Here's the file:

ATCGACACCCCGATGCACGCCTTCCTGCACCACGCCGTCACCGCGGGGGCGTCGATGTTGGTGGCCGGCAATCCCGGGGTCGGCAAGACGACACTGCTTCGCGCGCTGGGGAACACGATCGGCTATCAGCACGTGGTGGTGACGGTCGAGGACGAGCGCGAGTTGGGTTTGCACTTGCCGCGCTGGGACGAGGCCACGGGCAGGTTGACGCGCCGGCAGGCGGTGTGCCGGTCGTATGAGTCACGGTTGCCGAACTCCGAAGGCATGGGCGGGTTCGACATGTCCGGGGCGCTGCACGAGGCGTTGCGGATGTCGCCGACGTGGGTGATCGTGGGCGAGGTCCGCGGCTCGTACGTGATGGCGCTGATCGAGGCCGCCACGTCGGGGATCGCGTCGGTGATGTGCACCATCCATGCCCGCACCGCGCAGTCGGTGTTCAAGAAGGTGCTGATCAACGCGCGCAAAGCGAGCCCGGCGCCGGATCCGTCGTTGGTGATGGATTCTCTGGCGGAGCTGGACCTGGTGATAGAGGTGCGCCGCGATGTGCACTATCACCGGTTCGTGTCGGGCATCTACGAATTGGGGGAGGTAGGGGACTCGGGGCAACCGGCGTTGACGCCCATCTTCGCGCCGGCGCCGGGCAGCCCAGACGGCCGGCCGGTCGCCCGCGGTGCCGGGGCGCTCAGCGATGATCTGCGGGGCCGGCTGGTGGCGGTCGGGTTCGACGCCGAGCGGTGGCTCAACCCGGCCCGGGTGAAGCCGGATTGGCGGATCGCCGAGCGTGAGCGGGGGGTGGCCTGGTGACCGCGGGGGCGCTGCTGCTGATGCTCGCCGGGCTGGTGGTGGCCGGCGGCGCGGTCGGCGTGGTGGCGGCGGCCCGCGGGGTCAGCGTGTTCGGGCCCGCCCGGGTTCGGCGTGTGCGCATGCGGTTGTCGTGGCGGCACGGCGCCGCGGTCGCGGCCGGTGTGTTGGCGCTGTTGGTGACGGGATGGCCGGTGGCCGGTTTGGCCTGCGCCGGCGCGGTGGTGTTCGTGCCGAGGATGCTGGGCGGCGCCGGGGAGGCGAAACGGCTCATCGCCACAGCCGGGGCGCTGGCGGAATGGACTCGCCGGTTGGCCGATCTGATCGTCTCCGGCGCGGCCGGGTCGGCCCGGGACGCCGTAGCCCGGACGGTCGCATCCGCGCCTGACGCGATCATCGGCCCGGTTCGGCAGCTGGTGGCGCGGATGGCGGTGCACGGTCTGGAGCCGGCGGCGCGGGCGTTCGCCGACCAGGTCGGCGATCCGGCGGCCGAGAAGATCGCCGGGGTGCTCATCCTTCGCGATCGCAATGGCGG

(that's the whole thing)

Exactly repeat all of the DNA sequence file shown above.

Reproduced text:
ATCGACACCCCGATGCACGCCTTCCTGCACCACGCCGTCACCGCGGGGGCGTCGATGTTGGTGGCCGGCAATCCCGGGGTCGGCAAGACGACACTGCTTCGCGCGCTGGGGAACACGATCGGCTATCAGCACGTGGTGGTGACGGTCGAGGACGAGCGCGAGTTGGGTTTGCACTTGCCGCGCTGGGACGAGGCCACGGGCAGGTTGACGCGCCGGCAGGCGGTGTGCCGGTCGTATGAGTCACGGTTGCCGAACTCCGAAGGCATGGGCGGGTTCGACATGTCCGGGGCGCTGCACGAGGCGTTGCGGATGTCGCCGACGTGGGTGATCGTGGGCGAGGTCCGCGGCTCGTACGTGATGGCGCTGATCGAGGCCGCCACGTCGGGGATCGCGTCGGTGATGTGCACCATCCATGCCCGCACCGCGCAGTCGGTGTTCAAGAAGGTGCTGATCAACGCGCGCAAAGCGAGCCCGGCGCCGGATCCGTCGTTGGTGATGGATTCTCTGGCGGAGCTGGACCTGGTGATAGAGGTGCGCCGCGATGTGCACTATCACCGGTTCGTGTCGGGCATCTACGAATTGGGGGAGGTAGGGGACTCGGGGCAACCGGCGTTGACGCCCATCTTCGCGCCGGCGCCGGGCAGCCCAGACGGCCGGCCGGTCGCCCGCGGTGCCGGGGCGCTCAGCGATGATCTGCGGGGCCGGCTGGTGGCGGTCGGGTTCGACGCCGAGCGGTGGCTCAACCCGGCCCGGGTGAAGCCGGATTGGCGGATCGCCGAGCGTGAGCGGGGGGTGGCCTGGTGACCGCGGGGGCGCTGCTGCTGATGCTCGCCGGGCTGGTGGTGGCCGGCGGCGCGGTCGGCGTGGTGGCGGCGGCCCGCGGGGTCAGCGTGTTCGGGCCCGCCCGGGTTCGGCGTGTGCGCATGCGGTTGTCGTGGCGGCACGGCGCCGCGGTCGCGGCCGGTGTGTTGGCGCTGTTGGTGACGGGATGGCCGGTGGCCGGTTTGGCCTGCGCCGGCGCGGTGGTGTTCGTGCCGAGGATGCTGGGCGGCGCCGGGGAGGCGAAACGGCTCATCGCCACAGCCGGGGCGCTGGCGGAATGGACTCGCCGGTTGGCCGATCTGATCGTCTCCGGCGCGGCCGGGTCGGCCCGGGACGCCGTAGCCCGGACGGTCGCATCCGCGCCTGACGCGATCATCGGCCCGGTTCGGCAGCTGGTGGCGCGGATGGCGGTGCACGGTCTGGAGCCGGCGGCGCGGGCGTTCGCCGACCAGGTCGGCGATCCGGCGGCCGAGAAGATCGCCGGGGTGCTCATCCTTCGCGATCGCAATGGCGG